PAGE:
Candidates for higher office are indeed tested — if they win — from Day One. But the credibility of their declared principles is sometimes tested suddenly and revealingly on the campaign trail. I have often cited the voluble and often humorous Joe Biden as a passionate practitioner, and defender, of free speech. But on Oct. 23 — after participating in at least 200 interviews since chosen as Barack Obama's vice presidential on the Democratic ticket two months ago, Biden — offended at a question by an Orlando WFTV TV reporter-anchor — did not object when the Obama campaign then forbade more appearances on that station by its campaigners until the elections. An Obama gag rule.
After a series of reasonable, challenging, quietly voiced questions by interviewer Barbara West, she had said to Biden: "You may recognize this famous quote: 'From each according to his abilities (and) to each according to his needs.' That's from Karl Marx. How is Senator Obama not being a Marxist if he intends to 'spread the wealth'?"
As I watched the interview on YouTube, Biden, clearly nettled, first responded to what he called "this ridiculous question" by asking her: "Are you joking? Is that a real question?" He then launched into the standard campaign retort that Obama "is not spreading the wealth around. He is talking about giving the middle class an opportunity to get back the tax breaks they used to have."
The next day, the Orlando Sentinel's veteran TV critic, Hal Boedecker, reported: "Biden so disliked West's line of questioning that the Obama campaign canceled a WFTV interview with Jill Biden, the candidate's wife."
Then, Boedecker continued, Laura K. McGinnis, Central Florida communications director for the Obama campaign, said the cancellation was "a result of her husband's experience yesterday during the satellite interview with Barbara West." McGinnis showed no hope for a possible free-speech pardon, adding belligerently:
"This cancellation is non-negotiable, and further opportunities for your station to interview with this campaign are unlikely, at best for the duration of the remaining days until the election." At best? Surely President Obama could be heard on the station. But in October, there was no objection from Obama to his campaign's widely publicized gag rule on WFTV.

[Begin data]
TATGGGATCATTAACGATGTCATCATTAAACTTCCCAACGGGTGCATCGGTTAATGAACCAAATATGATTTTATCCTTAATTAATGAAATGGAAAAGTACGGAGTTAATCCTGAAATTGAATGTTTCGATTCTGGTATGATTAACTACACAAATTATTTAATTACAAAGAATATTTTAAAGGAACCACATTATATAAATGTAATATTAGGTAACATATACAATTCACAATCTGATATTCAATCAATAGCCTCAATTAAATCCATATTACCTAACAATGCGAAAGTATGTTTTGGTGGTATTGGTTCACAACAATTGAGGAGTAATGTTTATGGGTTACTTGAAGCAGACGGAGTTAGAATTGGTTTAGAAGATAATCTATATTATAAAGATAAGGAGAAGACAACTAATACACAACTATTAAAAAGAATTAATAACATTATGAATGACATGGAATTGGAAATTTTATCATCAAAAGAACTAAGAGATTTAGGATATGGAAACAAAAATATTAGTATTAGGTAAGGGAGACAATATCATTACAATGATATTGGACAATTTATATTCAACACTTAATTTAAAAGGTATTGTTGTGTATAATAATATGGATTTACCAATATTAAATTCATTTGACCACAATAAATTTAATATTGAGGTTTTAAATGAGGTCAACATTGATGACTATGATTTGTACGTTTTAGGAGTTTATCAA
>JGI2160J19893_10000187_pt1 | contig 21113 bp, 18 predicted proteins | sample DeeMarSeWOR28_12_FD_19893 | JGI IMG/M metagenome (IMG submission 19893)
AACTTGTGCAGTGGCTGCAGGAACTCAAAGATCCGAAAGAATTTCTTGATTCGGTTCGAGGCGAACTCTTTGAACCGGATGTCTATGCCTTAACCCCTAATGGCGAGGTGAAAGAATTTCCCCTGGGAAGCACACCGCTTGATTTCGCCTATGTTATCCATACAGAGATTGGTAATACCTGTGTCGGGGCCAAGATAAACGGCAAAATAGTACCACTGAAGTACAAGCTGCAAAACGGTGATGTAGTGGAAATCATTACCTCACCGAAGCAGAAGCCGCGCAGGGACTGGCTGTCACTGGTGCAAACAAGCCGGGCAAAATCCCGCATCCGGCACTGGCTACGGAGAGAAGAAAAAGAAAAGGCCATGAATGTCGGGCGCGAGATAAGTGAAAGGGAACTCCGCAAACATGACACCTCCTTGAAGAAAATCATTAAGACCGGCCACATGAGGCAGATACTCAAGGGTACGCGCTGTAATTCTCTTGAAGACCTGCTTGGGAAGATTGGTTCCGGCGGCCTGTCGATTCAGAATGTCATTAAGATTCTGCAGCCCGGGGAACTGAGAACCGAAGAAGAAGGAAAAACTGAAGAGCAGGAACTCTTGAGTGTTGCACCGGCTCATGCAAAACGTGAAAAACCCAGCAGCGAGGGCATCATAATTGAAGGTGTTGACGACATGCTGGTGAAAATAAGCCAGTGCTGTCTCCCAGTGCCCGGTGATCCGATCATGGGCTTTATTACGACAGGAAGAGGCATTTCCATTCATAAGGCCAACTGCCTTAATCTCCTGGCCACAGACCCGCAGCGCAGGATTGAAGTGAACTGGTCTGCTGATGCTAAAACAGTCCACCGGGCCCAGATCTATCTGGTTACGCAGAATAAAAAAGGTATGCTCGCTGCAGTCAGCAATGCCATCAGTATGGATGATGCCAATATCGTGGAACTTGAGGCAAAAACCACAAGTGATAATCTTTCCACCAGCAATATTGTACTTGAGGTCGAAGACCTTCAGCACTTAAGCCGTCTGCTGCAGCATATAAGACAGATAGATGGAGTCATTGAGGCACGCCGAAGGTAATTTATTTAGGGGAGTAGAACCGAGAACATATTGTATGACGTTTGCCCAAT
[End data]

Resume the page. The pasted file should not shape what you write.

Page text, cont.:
Later, at a campaign event in North Carolina, Biden spoke of how "mean" the campaign was getting by quoting West's question about Obama's possible Marxist inclinations: "I mean, folks, this stuff you're hearing, this stuff you're hearing in this campaign, some of it's pretty ugly. … When this is over if, God willing, we win, we have to reach out to those folks." And, what, tell them what not to say?
Maybe radio and TV folks should watch their words, too. A considerable number of leading congressional Democrats are eager to bring back the Fairness Doctrine (in effect from 1949 to 1987) that empowered the government to insist that broadcast stations (and now cable) provide opposing viewpoints to controversial offending remarks on stations, on pain of the stations losing their licenses.
I've always been surprised that self-proclaimed liberal Democrats, in and out of Congress, are so eager to diminish the impact of the speech of Rush Limbaugh, Sean Hannity, Bill O'Reilly, Laura Ingraham, et al, that they want to give the government (Republican or Democratic) this censorship sword. Can you imagine the Founders' reaction? If I may gently ask Biden: "Are you in favor of bringing back the Fairness Doctrine? Is Obama?"
Reflecting on the tempestuous result of her Marx question to Biden, WFTV's West told the Orlando Sentinel: "I have a great deal of respect for him (Biden). I have a great deal of respect for Senator Obama.
"We are given four minutes of a satellite window for these interviews. Four precious minutes. I got right down to it and, yes, I think I asked him some pointed questions. These are questions that are rolling about right now and questions that need to be asked. I don't think I was rude or inconsiderate to him. I think I was probing and maybe tough.
"I can't believe that in all of his years in politics, and all of his campaigning and such, that he hasn't run into some tough questions before. He's certainly up to it in giving good answers."
Beyond this dispute whether West was being fair in her interview with Biden, there is a very strong, and alarming, prospect that the Orwellian-named Fairness Doctrine will indeed come back to give the Federal Communications Commission the stern authority to decide the proportion of partisan commentary you can safely take without being offended.
Brian Anderson, editor of the Manhattan Institute's "City Journal" and co-editor, with Adam Thierer, of the new free-speech rallying cry, "A Manifesto for Media Freedom" (Encounter Books) reports in the Oct. 20 New York Post:
"A Rasmussen poll last summer found that fully 47 percent of respondents backed the idea of requiring radio and television stations to offer 'equal amounts of conservative and liberal political commentary,' with 39 percent opposed."
Liberals, Rasmussen found, "support a Fairness Doctrines by 54 percent to 26 percent, while Republicans and unaffiliated voters were more evenly divided. The language of 'fairness' is seductive."
And it celebrates the government deciding your allotment of freedom of speech.
Nat Hentoff is a nationally renowned authority on the First Amendment and the Bill of Rights and author of many books, including "The War on the Bill of Rights and the Gathering Resistance" (Seven Stories Press, 2004).